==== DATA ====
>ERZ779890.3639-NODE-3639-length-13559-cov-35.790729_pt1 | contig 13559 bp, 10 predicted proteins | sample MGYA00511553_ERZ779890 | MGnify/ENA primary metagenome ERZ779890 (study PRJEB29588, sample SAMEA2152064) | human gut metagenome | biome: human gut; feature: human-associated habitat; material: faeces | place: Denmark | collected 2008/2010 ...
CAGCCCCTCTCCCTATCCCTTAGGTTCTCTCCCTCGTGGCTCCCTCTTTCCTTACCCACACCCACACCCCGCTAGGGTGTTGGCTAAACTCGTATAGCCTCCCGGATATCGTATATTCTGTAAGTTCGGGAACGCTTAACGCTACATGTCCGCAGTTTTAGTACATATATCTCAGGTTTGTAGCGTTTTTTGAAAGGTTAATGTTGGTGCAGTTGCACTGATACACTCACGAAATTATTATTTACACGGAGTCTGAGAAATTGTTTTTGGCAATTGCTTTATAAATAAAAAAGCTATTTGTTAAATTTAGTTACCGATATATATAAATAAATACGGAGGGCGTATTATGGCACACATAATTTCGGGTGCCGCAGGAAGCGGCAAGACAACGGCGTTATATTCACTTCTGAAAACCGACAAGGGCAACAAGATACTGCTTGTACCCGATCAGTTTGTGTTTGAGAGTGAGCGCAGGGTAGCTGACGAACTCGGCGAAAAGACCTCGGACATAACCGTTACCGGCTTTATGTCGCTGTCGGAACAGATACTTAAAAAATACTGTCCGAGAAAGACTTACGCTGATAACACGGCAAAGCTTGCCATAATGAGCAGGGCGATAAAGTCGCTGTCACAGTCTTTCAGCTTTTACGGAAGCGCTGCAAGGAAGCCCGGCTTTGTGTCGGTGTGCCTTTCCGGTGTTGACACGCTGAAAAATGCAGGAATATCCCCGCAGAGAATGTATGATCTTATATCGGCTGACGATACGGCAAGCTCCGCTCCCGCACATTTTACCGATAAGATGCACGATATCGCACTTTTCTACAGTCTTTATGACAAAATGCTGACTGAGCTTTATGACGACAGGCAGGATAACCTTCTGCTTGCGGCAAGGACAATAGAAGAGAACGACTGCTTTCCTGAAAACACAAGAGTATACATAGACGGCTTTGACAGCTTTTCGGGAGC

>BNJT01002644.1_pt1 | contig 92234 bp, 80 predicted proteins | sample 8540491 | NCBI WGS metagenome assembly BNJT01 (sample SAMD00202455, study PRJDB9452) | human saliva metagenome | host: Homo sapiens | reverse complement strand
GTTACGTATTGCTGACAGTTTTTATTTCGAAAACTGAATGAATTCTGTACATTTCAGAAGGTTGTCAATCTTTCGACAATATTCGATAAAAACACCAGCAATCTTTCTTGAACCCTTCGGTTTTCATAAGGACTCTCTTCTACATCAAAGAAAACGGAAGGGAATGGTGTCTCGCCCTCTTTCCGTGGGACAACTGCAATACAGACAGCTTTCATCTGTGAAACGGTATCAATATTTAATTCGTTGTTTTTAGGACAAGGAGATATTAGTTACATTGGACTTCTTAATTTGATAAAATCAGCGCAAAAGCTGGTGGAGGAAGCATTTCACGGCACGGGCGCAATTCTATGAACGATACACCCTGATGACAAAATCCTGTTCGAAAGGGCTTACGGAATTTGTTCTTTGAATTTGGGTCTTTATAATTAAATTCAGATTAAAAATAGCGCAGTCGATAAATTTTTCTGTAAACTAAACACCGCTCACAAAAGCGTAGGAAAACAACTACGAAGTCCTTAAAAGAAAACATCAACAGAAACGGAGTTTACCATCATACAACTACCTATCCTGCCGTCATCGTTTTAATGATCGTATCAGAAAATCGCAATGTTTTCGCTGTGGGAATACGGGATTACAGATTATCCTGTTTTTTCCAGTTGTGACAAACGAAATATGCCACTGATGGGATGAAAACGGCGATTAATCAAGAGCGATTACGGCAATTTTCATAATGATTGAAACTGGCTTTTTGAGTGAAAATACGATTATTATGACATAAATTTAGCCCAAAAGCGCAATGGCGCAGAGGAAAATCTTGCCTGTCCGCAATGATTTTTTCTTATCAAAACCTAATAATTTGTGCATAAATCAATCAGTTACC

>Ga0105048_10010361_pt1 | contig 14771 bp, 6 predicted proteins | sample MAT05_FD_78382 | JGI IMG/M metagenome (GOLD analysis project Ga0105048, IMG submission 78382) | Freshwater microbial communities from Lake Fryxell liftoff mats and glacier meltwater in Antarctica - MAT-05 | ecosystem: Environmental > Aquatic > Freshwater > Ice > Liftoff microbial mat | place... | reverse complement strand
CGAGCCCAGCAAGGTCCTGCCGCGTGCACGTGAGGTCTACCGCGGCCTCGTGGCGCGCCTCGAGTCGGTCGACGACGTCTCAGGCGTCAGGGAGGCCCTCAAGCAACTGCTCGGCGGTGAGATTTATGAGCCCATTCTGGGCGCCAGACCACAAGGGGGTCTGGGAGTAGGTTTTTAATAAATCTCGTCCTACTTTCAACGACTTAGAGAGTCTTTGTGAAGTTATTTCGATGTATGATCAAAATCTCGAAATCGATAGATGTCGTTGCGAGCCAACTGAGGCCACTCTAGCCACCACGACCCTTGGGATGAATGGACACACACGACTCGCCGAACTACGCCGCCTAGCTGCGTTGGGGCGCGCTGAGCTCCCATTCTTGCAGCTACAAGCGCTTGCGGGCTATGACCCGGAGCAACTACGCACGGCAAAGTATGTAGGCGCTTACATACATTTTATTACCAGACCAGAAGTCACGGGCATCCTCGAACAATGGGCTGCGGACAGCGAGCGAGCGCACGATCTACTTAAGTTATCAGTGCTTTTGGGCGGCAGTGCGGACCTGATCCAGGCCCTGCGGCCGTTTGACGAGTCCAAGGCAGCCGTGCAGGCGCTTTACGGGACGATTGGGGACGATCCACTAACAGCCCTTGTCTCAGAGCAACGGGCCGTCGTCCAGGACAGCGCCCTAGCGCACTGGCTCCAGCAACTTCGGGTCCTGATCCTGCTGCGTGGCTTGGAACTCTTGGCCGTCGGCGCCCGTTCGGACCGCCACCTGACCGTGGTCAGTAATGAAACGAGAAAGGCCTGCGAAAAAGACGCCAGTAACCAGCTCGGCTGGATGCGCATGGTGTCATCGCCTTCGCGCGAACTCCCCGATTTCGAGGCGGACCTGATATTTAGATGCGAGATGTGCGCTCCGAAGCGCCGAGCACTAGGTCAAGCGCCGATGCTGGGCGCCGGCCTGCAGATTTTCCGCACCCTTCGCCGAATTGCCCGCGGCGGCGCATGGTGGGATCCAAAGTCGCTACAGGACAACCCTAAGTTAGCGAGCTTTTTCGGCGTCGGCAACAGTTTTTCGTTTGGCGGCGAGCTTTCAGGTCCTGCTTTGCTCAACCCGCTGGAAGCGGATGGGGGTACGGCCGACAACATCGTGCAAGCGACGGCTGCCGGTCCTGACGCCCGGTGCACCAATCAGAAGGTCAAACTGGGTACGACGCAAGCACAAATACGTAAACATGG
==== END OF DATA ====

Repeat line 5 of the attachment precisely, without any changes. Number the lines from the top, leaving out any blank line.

>Ga0105048_10010361_pt1 | contig 14771 bp, 6 predicted proteins | sample MAT05_FD_78382 | JGI IMG/M metagenome (GOLD analysis project Ga0105048, IMG submission 78382) | Freshwater microbial communities from Lake Fryxell liftoff mats and glacier meltwater in Antarctica - MAT-05 | ecosystem: Environmental > Aquatic > Freshwater > Ice > Liftoff microbial mat | place... | reverse complement strand